Action And Clinical Pharmacology: Carmustine alkylates DNA and RNA and has been shown to inhibit several enzymes by carbamoylation of amino acids in proteins.
In a series of in vivo and in vitro experiments with formate 4, adenine-8-4 and DL-leucine-4,5-, Wheeler and Bowdon obtained results indicating that carmustine interferes with the de novo synthesis of purine nucleotides and with the conversion of purine nucleotides to components of DNA but to a much lesser extent of RNA. Inhibition of DNA synthesis occurred in the absence of inhibition of the synthesis of protein. In a more recent study, D.P. Groth et al confirmed that carmustine altered de novo purine biosynthesis. It is suggested that carmustine inhibits a reaction(s) involved with the insertion of the C-8 position of the purine ring. These biochemical effects are similar to those described by Wheeler and Alexander for the accepted biological alkylating agents like nitrogen mustards and suggest the inclusion of carmustine in this class of agents.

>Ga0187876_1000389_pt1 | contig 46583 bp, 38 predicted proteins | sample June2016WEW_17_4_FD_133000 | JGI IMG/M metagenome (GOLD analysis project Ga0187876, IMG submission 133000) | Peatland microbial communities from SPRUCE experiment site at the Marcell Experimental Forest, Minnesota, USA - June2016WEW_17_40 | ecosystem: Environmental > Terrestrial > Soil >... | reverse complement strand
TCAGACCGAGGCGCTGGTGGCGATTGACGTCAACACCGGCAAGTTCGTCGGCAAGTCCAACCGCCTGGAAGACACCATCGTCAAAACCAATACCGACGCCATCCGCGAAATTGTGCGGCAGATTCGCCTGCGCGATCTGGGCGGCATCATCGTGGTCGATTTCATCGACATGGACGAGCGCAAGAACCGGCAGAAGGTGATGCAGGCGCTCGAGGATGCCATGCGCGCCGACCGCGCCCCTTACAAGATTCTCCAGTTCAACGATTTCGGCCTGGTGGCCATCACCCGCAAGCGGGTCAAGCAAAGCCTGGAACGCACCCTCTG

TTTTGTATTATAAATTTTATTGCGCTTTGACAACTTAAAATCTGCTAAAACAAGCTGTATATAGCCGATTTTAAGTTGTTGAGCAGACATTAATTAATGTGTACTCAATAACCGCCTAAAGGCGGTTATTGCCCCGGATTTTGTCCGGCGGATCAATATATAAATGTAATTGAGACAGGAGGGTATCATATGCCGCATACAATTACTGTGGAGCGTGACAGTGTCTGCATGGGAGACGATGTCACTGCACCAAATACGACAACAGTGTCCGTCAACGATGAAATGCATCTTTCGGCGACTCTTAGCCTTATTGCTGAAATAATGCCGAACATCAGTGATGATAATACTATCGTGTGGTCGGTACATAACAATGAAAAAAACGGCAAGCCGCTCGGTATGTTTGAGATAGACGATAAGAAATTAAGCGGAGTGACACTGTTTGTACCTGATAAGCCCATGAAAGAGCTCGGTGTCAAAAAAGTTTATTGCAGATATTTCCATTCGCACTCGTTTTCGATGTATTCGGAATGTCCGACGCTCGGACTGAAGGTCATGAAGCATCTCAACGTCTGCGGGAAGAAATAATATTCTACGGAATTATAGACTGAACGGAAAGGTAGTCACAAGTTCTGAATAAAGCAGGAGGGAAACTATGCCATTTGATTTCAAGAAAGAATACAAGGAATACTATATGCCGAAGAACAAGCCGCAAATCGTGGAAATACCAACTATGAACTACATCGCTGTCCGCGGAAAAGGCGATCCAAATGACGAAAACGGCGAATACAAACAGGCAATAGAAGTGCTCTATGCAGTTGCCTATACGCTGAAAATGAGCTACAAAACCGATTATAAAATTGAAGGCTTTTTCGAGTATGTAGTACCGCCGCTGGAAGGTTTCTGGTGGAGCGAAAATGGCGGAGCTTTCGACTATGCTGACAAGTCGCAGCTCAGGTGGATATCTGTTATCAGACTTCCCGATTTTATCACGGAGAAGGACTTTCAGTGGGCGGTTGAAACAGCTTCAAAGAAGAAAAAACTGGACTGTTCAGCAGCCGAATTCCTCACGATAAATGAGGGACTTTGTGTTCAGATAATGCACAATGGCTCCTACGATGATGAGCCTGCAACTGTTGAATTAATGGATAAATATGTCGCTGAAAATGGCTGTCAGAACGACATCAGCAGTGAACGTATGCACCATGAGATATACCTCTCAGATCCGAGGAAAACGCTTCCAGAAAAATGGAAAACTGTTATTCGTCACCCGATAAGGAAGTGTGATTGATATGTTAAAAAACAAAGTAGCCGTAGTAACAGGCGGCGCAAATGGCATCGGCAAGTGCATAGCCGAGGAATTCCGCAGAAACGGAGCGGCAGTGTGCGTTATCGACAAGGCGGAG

On the other hand, by chemical evaluation the alkylating properties of carmustine have been shown to be quite weak compared to the above mentioned alkylating agents and it is still an open question whether this activity is sufficient to account for the observed biological effects of carmustine.
Carmustine is not cross resistant with other alkylators.
Protein Binding: The average extent of binding of carmustine with human plasma proteins is about 80% at 0Â°C. (The experiments were carried out at 0Â°C because of carmustine’s extreme instability in plasma.)
Plasma Level: Plasma samples taken as early as 5 minutes after oral or parenteral drug administration did not contain intact carmustine. Plasma levels of the radioactivity were prolonged with a half-life of about 34 hours for the orally and 67 hours for the i.v. administered 4 carmustine.
CSF: After i.v. administration of 4 carmustine, radioactive 4 was found in the CSF of man equilibrating with plasma radioactivity in about 1 hour, showing 97 and 30% of plasma level in 2 men, respectively.
Urinary Excretion: Extremely small amounts of intact carmustine were detected in urine samples collected at one half hour following drug administration (i.v. or oral). After the second half hour urine samples did not contain unaltered carmustine.
Urinary excretion of the radioactivity was strikingly similar in all patients regardless of the route of administration (i.v. or oral) and quite comparable to monkeys. By 96 hours, an average of 65% of the isotope had been recovered in the urine.